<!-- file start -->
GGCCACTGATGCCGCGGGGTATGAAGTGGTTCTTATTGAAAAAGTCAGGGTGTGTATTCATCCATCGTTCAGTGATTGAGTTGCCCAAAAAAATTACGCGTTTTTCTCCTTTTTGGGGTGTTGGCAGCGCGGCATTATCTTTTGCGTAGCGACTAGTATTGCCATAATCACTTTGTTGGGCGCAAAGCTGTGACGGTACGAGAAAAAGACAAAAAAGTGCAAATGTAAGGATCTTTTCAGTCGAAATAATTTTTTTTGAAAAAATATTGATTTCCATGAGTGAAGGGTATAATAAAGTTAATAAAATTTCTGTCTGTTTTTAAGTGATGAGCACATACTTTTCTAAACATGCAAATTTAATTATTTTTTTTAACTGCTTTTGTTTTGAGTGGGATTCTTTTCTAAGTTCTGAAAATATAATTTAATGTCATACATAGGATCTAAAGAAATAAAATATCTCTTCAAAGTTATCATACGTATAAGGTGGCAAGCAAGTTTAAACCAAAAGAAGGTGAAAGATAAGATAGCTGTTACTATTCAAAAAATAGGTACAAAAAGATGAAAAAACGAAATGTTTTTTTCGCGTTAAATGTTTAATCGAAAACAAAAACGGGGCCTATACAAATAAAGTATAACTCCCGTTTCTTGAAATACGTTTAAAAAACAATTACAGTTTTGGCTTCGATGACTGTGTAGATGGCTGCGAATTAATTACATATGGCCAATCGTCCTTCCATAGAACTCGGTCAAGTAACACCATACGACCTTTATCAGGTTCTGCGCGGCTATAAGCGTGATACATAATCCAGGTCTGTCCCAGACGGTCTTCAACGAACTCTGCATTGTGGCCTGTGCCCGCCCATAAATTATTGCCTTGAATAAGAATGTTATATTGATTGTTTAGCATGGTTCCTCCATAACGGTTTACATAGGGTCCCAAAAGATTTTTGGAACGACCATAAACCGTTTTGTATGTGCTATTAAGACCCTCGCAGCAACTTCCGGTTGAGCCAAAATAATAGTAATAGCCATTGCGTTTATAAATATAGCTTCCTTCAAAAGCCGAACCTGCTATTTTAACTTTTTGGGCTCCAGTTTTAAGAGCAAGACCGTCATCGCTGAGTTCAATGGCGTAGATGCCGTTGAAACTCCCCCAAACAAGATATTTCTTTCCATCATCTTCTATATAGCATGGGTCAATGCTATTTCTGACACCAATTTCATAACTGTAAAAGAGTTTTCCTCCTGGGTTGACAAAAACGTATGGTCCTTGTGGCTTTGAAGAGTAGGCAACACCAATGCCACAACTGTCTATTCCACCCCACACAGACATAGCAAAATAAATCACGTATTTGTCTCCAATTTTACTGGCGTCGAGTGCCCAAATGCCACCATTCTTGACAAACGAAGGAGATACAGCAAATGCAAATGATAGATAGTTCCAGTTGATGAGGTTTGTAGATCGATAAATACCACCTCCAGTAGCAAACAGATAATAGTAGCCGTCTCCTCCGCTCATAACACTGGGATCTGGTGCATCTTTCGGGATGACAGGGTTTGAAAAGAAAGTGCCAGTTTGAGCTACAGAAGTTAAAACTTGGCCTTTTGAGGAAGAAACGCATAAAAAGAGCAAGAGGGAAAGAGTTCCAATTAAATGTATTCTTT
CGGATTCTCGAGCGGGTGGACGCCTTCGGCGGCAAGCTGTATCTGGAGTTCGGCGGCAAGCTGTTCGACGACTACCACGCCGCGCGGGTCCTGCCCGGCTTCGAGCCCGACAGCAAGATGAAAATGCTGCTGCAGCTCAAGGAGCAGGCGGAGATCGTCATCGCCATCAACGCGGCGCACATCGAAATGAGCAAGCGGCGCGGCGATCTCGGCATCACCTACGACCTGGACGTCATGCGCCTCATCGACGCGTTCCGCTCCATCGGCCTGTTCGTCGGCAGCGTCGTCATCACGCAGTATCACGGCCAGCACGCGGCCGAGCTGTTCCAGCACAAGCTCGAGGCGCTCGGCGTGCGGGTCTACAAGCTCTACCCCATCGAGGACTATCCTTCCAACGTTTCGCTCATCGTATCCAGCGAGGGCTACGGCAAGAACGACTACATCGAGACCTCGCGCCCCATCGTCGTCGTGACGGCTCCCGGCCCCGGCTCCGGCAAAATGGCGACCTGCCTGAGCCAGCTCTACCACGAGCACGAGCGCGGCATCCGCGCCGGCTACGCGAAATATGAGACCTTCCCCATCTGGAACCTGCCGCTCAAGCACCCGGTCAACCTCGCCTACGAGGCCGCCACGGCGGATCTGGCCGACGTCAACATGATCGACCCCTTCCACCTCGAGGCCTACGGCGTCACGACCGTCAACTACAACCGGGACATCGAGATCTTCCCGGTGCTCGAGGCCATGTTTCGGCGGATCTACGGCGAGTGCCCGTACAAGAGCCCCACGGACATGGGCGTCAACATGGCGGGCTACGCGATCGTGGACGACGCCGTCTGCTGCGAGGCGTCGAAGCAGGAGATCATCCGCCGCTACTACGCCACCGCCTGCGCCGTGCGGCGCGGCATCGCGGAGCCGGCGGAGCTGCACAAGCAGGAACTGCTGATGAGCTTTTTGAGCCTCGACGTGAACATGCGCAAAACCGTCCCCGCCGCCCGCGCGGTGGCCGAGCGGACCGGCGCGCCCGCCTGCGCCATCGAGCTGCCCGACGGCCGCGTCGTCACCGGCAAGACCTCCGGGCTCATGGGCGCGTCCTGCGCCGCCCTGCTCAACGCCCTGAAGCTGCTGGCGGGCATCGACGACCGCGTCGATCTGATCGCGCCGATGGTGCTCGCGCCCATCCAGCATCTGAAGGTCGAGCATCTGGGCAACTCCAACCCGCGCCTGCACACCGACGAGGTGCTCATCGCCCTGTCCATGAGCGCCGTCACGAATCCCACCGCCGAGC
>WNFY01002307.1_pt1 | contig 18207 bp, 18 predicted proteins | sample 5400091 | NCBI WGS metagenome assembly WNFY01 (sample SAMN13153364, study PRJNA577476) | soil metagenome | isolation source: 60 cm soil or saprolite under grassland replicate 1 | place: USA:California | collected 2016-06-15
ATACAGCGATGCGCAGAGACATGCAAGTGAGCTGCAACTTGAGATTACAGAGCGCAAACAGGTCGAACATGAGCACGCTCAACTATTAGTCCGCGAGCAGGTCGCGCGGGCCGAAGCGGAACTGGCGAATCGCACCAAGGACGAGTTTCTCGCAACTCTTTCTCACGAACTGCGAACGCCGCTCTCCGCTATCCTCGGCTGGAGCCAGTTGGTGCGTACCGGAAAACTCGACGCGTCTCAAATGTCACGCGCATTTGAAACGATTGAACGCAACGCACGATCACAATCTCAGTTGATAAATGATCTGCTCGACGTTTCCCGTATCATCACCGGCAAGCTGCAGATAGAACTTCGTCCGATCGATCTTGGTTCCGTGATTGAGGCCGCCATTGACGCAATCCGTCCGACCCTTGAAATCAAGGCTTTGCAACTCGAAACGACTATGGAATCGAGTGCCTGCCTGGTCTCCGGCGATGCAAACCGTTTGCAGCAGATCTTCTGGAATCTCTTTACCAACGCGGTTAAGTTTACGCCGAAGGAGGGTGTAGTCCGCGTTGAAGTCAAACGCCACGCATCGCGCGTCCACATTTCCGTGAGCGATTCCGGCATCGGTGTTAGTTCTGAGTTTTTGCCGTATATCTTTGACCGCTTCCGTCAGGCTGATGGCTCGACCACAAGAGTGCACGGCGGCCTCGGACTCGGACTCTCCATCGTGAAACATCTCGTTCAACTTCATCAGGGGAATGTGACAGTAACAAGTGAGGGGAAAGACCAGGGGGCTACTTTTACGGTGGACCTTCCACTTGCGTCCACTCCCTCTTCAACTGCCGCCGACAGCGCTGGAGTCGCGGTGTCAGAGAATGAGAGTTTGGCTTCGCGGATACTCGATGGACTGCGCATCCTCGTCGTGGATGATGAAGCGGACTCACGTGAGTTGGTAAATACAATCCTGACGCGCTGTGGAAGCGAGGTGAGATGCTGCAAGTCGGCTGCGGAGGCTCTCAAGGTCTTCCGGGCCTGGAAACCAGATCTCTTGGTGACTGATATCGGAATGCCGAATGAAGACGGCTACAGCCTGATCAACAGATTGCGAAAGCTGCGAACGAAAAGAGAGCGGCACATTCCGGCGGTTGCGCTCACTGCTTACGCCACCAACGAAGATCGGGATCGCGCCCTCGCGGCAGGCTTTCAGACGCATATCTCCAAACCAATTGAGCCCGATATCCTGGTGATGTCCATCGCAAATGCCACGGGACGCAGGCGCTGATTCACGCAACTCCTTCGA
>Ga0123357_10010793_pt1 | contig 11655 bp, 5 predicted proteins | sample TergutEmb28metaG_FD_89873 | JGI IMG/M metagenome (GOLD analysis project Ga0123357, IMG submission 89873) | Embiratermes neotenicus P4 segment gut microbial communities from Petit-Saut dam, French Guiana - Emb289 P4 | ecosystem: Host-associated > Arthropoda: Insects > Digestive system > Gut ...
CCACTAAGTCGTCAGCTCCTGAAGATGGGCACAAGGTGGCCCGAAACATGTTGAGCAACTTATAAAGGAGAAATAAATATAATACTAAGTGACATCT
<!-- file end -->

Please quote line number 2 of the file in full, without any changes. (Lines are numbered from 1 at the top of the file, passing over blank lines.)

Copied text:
CGGATTCTCGAGCGGGTGGACGCCTTCGGCGGCAAGCTGTATCTGGAGTTCGGCGGCAAGCTGTTCGACGACTACCACGCCGCGCGGGTCCTGCCCGGCTTCGAGCCCGACAGCAAGATGAAAATGCTGCTGCAGCTCAAGGAGCAGGCGGAGATCGTCATCGCCATCAACGCGGCGCACATCGAAATGAGCAAGCGGCGCGGCGATCTCGGCATCACCTACGACCTGGACGTCATGCGCCTCATCGACGCGTTCCGCTCCATCGGCCTGTTCGTCGGCAGCGTCGTCATCACGCAGTATCACGGCCAGCACGCGGCCGAGCTGTTCCAGCACAAGCTCGAGGCGCTCGGCGTGCGGGTCTACAAGCTCTACCCCATCGAGGACTATCCTTCCAACGTTTCGCTCATCGTATCCAGCGAGGGCTACGGCAAGAACGACTACATCGAGACCTCGCGCCCCATCGTCGTCGTGACGGCTCCCGGCCCCGGCTCCGGCAAAATGGCGACCTGCCTGAGCCAGCTCTACCACGAGCACGAGCGCGGCATCCGCGCCGGCTACGCGAAATATGAGACCTTCCCCATCTGGAACCTGCCGCTCAAGCACCCGGTCAACCTCGCCTACGAGGCCGCCACGGCGGATCTGGCCGACGTCAACATGATCGACCCCTTCCACCTCGAGGCCTACGGCGTCACGACCGTCAACTACAACCGGGACATCGAGATCTTCCCGGTGCTCGAGGCCATGTTTCGGCGGATCTACGGCGAGTGCCCGTACAAGAGCCCCACGGACATGGGCGTCAACATGGCGGGCTACGCGATCGTGGACGACGCCGTCTGCTGCGAGGCGTCGAAGCAGGAGATCATCCGCCGCTACTACGCCACCGCCTGCGCCGTGCGGCGCGGCATCGCGGAGCCGGCGGAGCTGCACAAGCAGGAACTGCTGATGAGCTTTTTGAGCCTCGACGTGAACATGCGCAAAACCGTCCCCGCCGCCCGCGCGGTGGCCGAGCGGACCGGCGCGCCCGCCTGCGCCATCGAGCTGCCCGACGGCCGCGTCGTCACCGGCAAGACCTCCGGGCTCATGGGCGCGTCCTGCGCCGCCCTGCTCAACGCCCTGAAGCTGCTGGCGGGCATCGACGACCGCGTCGATCTGATCGCGCCGATGGTGCTCGCGCCCATCCAGCATCTGAAGGTCGAGCATCTGGGCAACTCCAACCCGCGCCTGCACACCGACGAGGTGCTCATCGCCCTGTCCATGAGCGCCGTCACGAATCCCACCGCCGAGC